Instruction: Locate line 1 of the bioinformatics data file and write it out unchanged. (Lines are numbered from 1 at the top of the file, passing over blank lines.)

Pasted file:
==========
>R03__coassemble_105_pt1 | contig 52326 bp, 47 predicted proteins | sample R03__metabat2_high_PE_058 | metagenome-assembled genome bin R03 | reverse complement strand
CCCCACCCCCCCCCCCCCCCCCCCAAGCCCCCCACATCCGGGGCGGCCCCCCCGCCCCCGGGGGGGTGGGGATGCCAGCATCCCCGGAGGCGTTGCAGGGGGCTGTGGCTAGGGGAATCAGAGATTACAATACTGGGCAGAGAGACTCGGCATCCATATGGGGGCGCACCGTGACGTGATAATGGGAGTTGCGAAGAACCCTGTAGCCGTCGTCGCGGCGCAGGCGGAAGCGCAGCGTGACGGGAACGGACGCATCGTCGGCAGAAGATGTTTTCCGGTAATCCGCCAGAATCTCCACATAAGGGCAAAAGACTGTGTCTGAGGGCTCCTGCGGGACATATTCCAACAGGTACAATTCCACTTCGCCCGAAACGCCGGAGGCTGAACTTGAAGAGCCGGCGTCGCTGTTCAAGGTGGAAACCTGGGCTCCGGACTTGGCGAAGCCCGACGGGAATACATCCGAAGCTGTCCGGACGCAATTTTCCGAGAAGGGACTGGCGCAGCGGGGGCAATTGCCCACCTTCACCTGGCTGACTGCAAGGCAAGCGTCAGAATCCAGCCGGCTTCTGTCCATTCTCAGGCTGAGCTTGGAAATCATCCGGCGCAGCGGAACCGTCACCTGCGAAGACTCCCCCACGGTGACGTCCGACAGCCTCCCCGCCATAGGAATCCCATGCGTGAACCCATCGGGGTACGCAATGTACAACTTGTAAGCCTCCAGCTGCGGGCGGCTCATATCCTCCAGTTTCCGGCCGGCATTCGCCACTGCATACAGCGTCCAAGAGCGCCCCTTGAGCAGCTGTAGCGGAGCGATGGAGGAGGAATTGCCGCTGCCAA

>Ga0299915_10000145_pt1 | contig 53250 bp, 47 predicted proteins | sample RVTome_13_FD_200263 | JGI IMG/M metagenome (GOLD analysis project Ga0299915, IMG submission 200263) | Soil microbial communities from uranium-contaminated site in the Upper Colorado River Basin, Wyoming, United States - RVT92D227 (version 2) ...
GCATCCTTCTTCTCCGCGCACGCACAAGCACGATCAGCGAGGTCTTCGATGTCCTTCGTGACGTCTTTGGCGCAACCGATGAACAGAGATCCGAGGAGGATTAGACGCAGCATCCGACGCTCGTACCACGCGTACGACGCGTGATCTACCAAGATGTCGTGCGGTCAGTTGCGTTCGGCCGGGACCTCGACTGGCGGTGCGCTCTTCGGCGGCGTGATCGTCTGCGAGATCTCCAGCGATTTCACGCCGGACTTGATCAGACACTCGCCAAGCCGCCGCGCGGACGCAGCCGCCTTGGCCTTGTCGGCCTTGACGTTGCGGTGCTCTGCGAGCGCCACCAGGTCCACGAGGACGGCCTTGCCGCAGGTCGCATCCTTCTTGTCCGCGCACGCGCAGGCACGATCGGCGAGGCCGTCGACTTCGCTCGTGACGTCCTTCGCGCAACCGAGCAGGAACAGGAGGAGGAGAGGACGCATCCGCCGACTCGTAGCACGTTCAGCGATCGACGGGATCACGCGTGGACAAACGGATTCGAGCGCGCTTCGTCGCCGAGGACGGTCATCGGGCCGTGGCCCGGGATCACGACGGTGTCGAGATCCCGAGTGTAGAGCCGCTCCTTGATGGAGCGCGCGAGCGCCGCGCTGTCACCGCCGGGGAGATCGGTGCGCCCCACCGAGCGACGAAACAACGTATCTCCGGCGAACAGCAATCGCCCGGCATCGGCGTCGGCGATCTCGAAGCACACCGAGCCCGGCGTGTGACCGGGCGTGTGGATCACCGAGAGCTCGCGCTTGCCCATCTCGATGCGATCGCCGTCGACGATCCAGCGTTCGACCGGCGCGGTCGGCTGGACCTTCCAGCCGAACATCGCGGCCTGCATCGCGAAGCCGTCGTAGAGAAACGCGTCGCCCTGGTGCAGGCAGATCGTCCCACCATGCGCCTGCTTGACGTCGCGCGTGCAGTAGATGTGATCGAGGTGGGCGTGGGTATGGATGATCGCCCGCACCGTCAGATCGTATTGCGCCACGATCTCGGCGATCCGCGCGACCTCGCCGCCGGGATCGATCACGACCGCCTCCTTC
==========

>R03__coassemble_105_pt1 | contig 52326 bp, 47 predicted proteins | sample R03__metabat2_high_PE_058 | metagenome-assembled genome bin R03 | reverse complement strand